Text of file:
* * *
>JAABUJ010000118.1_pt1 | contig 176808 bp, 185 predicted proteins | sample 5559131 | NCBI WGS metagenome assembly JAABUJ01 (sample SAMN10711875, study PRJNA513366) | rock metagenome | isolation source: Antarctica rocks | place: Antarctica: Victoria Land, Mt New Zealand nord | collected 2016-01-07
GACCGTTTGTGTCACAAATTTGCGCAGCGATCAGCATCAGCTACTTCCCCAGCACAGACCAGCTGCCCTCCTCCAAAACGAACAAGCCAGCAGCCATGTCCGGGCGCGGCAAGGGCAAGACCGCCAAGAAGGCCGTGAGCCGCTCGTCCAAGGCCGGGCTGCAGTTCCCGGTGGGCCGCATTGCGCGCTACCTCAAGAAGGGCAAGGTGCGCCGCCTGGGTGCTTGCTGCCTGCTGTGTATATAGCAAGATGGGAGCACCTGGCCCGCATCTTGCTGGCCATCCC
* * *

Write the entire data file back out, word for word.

>JAABUJ010000118.1_pt1 | contig 176808 bp, 185 predicted proteins | sample 5559131 | NCBI WGS metagenome assembly JAABUJ01 (sample SAMN10711875, study PRJNA513366) | rock metagenome | isolation source: Antarctica rocks | place: Antarctica: Victoria Land, Mt New Zealand nord | collected 2016-01-07
GACCGTTTGTGTCACAAATTTGCGCAGCGATCAGCATCAGCTACTTCCCCAGCACAGACCAGCTGCCCTCCTCCAAAACGAACAAGCCAGCAGCCATGTCCGGGCGCGGCAAGGGCAAGACCGCCAAGAAGGCCGTGAGCCGCTCGTCCAAGGCCGGGCTGCAGTTCCCGGTGGGCCGCATTGCGCGCTACCTCAAGAAGGGCAAGGTGCGCCGCCTGGGTGCTTGCTGCCTGCTGTGTATATAGCAAGATGGGAGCACCTGGCCCGCATCTTGCTGGCCATCCC